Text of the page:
When the Center for Puppetry Art’s new museum, Worlds of Puppetry Museum, opens this Saturday, you might see more kids than Muppets in 7,500-square-foot space dedicated to Jim Henson and international puppetry. But just because the museum is family-friendly doesn’t mean there isn’t appeal for people taller than Kermit. Here are three things adults will appreciate:
1. Sure, it’s cool to see Rowlf the Dog in the flesh (or fuzz), but how did the cultural icon come to be? In the first few rooms of the Henson section of the museum, you’ll get to see Jim Henson and his Muppeteers’ creative process. Bulletin boards with sketches and photos about the conception and construction of the Muppets line rooms designed to look like Henson’s office and creature workshop. You can even pull out drawers in the creature workshop to see the eyes, felt, and accessories that make up your favorite characters.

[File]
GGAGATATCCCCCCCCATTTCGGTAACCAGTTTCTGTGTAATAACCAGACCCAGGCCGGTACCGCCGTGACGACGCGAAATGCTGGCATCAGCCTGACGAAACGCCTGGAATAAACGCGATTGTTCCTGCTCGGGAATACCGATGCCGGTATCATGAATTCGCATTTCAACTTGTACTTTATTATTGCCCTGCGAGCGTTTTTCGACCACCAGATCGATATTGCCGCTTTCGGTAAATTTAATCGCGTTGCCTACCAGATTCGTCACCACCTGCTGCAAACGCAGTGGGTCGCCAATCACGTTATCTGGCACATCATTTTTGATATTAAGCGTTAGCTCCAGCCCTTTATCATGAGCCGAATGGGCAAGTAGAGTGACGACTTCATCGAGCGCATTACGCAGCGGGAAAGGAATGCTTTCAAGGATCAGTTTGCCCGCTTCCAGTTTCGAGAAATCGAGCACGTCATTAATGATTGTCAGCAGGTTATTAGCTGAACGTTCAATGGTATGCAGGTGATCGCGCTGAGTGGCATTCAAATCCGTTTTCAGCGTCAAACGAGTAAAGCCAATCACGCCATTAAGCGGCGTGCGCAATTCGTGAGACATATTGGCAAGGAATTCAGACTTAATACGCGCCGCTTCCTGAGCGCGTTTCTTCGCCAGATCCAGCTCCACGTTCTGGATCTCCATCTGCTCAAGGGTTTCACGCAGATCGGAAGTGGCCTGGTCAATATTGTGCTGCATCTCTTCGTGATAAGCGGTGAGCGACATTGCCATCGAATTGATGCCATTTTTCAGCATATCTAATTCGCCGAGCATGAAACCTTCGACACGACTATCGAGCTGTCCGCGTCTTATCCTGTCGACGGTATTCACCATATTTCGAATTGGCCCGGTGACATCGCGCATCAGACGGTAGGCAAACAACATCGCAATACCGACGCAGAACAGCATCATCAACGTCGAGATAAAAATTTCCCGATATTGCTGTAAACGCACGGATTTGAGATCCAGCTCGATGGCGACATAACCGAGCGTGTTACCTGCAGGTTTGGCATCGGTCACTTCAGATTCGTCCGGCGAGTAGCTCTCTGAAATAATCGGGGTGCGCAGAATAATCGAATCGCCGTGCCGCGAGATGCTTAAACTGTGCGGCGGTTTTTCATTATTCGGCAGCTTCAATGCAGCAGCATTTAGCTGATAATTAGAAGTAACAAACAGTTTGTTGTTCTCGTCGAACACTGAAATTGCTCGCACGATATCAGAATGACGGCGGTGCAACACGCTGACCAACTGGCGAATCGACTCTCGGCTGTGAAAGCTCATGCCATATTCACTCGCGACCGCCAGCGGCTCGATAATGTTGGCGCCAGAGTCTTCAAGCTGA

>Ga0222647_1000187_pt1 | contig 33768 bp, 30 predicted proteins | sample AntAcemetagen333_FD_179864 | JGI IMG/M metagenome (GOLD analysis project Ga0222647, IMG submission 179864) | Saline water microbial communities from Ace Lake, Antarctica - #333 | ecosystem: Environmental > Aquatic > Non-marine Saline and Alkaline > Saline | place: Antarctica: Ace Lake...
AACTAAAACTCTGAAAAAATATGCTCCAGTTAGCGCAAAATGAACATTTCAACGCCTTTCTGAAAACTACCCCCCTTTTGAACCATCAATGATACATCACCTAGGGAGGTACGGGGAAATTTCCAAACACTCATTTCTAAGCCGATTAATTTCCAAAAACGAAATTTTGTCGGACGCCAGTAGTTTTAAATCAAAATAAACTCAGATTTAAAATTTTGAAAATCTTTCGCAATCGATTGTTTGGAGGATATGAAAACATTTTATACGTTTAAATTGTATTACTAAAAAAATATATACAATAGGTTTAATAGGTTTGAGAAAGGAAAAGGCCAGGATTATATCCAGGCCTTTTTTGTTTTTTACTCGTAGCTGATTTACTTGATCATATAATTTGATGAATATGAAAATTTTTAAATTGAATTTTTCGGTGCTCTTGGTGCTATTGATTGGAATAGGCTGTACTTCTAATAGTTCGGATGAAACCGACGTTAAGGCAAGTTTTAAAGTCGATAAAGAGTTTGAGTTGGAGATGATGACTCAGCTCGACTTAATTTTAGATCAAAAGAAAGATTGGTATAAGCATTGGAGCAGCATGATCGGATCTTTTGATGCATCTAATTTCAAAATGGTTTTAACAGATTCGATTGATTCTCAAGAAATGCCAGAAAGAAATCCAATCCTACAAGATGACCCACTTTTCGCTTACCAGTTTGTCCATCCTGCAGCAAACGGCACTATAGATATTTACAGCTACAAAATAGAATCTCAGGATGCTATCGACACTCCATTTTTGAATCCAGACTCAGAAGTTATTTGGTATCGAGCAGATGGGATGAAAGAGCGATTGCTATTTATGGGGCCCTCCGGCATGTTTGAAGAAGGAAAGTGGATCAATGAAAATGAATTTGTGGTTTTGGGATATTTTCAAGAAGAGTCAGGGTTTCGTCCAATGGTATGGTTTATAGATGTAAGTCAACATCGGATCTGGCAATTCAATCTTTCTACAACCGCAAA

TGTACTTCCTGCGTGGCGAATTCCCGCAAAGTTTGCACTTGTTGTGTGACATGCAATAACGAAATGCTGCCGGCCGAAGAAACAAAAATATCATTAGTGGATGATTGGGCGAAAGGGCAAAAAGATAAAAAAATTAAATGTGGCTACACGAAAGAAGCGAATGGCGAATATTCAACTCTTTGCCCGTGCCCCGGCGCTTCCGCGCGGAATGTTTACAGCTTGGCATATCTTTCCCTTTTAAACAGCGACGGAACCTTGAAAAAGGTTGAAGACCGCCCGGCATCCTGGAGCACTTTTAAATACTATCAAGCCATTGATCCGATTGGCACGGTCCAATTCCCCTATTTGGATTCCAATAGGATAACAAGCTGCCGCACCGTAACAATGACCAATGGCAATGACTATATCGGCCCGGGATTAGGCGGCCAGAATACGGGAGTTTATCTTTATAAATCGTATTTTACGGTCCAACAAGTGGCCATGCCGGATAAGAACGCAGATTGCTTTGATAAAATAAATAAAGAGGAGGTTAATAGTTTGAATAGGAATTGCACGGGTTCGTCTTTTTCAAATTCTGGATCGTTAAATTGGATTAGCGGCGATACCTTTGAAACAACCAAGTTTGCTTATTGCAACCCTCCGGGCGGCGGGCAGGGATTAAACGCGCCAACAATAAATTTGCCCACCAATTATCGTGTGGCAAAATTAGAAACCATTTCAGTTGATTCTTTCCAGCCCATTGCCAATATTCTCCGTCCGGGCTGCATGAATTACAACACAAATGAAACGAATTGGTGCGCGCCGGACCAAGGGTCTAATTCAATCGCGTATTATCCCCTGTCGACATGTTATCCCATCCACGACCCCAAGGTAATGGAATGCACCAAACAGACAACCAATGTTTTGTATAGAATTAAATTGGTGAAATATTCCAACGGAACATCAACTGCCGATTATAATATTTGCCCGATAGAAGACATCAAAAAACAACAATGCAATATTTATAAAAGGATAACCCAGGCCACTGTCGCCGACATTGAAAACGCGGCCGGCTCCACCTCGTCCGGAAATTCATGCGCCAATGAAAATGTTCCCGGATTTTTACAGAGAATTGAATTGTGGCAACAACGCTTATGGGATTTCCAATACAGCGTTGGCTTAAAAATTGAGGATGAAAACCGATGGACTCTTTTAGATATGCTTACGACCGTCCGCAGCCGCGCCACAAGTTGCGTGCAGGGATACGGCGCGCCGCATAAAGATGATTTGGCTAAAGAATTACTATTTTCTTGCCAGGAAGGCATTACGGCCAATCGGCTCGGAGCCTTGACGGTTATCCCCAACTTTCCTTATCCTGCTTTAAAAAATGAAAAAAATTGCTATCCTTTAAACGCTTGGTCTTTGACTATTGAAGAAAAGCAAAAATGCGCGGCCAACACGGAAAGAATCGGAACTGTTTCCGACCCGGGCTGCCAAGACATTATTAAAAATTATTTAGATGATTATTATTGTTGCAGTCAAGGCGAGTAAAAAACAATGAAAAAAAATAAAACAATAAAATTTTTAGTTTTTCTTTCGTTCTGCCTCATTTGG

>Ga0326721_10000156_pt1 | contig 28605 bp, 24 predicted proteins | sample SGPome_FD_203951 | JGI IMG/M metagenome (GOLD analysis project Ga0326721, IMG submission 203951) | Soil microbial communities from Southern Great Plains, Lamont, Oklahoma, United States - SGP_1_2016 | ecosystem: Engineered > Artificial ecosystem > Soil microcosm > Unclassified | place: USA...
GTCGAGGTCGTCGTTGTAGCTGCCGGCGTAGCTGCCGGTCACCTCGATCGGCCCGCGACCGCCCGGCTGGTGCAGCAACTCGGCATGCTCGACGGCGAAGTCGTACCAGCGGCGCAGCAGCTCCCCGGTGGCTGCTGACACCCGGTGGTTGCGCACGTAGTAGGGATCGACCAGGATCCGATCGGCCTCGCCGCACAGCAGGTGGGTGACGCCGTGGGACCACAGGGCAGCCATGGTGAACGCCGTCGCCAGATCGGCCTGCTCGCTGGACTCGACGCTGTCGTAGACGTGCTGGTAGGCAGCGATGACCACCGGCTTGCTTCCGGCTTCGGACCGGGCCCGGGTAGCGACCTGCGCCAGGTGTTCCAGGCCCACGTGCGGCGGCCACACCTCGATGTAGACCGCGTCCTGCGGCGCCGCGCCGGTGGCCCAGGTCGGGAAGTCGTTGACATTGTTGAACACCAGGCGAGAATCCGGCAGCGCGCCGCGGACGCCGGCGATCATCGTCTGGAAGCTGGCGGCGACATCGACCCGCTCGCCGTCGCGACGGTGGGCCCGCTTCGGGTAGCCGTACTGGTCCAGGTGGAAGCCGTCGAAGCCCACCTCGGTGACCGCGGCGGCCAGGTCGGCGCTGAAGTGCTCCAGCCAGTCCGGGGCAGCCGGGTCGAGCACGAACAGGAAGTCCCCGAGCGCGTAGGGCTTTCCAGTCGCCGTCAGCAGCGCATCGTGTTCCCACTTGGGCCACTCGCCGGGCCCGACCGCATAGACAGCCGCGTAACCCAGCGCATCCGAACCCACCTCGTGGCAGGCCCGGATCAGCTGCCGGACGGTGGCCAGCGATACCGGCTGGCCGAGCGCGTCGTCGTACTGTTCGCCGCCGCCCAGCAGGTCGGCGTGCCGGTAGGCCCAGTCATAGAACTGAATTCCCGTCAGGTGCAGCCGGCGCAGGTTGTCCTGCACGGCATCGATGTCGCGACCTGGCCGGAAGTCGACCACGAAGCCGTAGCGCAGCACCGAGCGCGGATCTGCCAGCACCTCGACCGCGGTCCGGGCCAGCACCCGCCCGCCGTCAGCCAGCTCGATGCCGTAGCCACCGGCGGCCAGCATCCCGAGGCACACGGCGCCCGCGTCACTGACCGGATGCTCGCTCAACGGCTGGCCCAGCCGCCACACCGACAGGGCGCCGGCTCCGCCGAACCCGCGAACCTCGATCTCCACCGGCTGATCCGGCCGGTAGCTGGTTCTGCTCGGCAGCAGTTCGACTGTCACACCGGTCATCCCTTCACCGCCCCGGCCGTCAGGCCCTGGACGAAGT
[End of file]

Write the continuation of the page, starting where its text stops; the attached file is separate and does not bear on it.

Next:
2. Videos play throughout the exhibition, showing everything from early Henson animations to clips of David Bowie dancing around in Labyrinth. Although the Muppets are in glass display cases—complete with tags listing what materials they’re made of (Fraggle Rock‘s Sprocket is constructed from polar fleece, faux fur, leather, feathers, plastic, metal, and Scott foam)—this footage brings the Muppets to life.
3. The Muppets aren’t the only pop culture favorites in the museum. The international wing has a nice display of famous stop-motion puppets like Coraline, Gumby, and the Corpse Bride. Or see how Broadway has embraced puppetry with clips from War Horse and a mask from The Lion King.
Of course, we wouldn’t fault you for spending your time getting lost in Sesame Street and other Muppet nostalgia. It’s pretty cool to see just how big Big Bird actually is.